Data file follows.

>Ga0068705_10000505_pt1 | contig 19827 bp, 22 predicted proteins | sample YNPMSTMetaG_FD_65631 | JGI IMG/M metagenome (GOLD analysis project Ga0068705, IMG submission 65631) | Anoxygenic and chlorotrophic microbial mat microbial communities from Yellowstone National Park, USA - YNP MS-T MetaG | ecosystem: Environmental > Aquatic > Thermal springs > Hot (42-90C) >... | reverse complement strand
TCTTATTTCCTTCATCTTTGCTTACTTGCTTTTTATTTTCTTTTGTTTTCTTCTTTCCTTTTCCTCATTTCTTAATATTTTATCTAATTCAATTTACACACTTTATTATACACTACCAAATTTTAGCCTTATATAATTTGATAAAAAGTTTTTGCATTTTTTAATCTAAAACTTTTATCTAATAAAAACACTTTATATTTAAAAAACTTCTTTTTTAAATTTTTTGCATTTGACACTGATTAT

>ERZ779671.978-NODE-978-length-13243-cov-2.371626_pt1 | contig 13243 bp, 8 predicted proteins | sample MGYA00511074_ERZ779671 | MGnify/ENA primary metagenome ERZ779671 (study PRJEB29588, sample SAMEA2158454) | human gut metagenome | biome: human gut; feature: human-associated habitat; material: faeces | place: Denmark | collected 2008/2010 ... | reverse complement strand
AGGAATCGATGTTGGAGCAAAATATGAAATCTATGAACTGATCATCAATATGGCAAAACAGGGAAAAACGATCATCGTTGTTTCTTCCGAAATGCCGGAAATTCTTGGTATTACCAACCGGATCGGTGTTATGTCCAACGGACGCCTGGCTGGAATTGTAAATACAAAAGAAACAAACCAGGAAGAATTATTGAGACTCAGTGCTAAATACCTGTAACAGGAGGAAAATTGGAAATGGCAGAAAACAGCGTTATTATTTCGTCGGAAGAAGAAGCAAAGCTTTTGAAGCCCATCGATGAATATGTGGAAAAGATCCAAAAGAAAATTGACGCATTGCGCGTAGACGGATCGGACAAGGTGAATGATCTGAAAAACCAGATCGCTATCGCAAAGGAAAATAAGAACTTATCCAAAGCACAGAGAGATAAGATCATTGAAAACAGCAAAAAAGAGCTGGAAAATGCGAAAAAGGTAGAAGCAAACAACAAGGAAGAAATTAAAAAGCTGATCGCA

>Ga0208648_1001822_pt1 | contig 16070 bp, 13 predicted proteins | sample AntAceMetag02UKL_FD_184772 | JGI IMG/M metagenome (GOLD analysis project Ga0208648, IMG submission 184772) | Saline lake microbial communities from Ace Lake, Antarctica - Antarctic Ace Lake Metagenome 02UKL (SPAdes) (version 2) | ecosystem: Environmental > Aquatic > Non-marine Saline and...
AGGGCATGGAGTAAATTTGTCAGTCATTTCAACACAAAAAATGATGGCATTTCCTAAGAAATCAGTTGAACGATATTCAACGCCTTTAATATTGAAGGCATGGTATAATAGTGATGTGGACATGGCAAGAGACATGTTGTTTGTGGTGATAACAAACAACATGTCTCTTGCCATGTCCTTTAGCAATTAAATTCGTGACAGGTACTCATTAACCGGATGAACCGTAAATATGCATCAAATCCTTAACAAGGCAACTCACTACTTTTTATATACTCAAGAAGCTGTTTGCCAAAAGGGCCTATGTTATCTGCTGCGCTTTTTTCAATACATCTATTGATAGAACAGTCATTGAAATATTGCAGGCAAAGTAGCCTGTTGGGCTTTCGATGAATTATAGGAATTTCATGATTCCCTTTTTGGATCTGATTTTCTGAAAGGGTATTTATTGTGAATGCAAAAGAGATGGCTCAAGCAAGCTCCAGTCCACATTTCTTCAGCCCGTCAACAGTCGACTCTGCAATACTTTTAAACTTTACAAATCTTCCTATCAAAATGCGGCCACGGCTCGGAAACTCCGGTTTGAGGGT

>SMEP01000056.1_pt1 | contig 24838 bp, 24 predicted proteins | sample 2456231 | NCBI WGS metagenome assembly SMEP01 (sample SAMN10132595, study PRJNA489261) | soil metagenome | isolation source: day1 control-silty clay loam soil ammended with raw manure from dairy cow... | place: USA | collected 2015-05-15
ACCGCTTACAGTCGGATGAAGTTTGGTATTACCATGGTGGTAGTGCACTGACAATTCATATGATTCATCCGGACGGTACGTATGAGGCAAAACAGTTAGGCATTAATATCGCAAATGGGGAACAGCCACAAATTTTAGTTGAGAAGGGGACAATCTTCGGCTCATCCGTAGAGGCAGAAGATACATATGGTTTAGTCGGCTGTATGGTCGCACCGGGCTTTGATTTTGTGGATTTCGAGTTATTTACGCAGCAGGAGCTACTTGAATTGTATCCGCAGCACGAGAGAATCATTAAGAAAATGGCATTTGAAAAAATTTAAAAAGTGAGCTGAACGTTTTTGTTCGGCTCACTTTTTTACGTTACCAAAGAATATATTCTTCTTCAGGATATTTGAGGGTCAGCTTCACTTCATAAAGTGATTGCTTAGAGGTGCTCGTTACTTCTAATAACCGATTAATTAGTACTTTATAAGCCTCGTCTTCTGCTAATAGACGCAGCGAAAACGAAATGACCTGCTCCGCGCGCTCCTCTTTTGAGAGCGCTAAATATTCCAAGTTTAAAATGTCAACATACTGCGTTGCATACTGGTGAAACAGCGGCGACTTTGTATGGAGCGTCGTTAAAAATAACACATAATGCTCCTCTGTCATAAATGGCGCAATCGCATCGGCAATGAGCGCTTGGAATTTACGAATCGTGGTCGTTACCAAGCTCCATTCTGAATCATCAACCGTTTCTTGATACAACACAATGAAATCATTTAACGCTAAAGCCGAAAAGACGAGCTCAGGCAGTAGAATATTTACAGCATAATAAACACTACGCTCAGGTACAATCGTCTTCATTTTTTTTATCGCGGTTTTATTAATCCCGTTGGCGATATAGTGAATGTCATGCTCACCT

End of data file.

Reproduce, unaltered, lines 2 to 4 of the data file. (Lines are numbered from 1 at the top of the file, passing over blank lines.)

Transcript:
TCTTATTTCCTTCATCTTTGCTTACTTGCTTTTTATTTTCTTTTGTTTTCTTCTTTCCTTTTCCTCATTTCTTAATATTTTATCTAATTCAATTTACACACTTTATTATACACTACCAAATTTTAGCCTTATATAATTTGATAAAAAGTTTTTGCATTTTTTAATCTAAAACTTTTATCTAATAAAAACACTTTATATTTAAAAAACTTCTTTTTTAAATTTTTTGCATTTGACACTGATTAT

>ERZ779671.978-NODE-978-length-13243-cov-2.371626_pt1 | contig 13243 bp, 8 predicted proteins | sample MGYA00511074_ERZ779671 | MGnify/ENA primary metagenome ERZ779671 (study PRJEB29588, sample SAMEA2158454) | human gut metagenome | biome: human gut; feature: human-associated habitat; material: faeces | place: Denmark | collected 2008/2010 ... | reverse complement strand
AGGAATCGATGTTGGAGCAAAATATGAAATCTATGAACTGATCATCAATATGGCAAAACAGGGAAAAACGATCATCGTTGTTTCTTCCGAAATGCCGGAAATTCTTGGTATTACCAACCGGATCGGTGTTATGTCCAACGGACGCCTGGCTGGAATTGTAAATACAAAAGAAACAAACCAGGAAGAATTATTGAGACTCAGTGCTAAATACCTGTAACAGGAGGAAAATTGGAAATGGCAGAAAACAGCGTTATTATTTCGTCGGAAGAAGAAGCAAAGCTTTTGAAGCCCATCGATGAATATGTGGAAAAGATCCAAAAGAAAATTGACGCATTGCGCGTAGACGGATCGGACAAGGTGAATGATCTGAAAAACCAGATCGCTATCGCAAAGGAAAATAAGAACTTATCCAAAGCACAGAGAGATAAGATCATTGAAAACAGCAAAAAAGAGCTGGAAAATGCGAAAAAGGTAGAAGCAAACAACAAGGAAGAAATTAAAAAGCTGATCGCA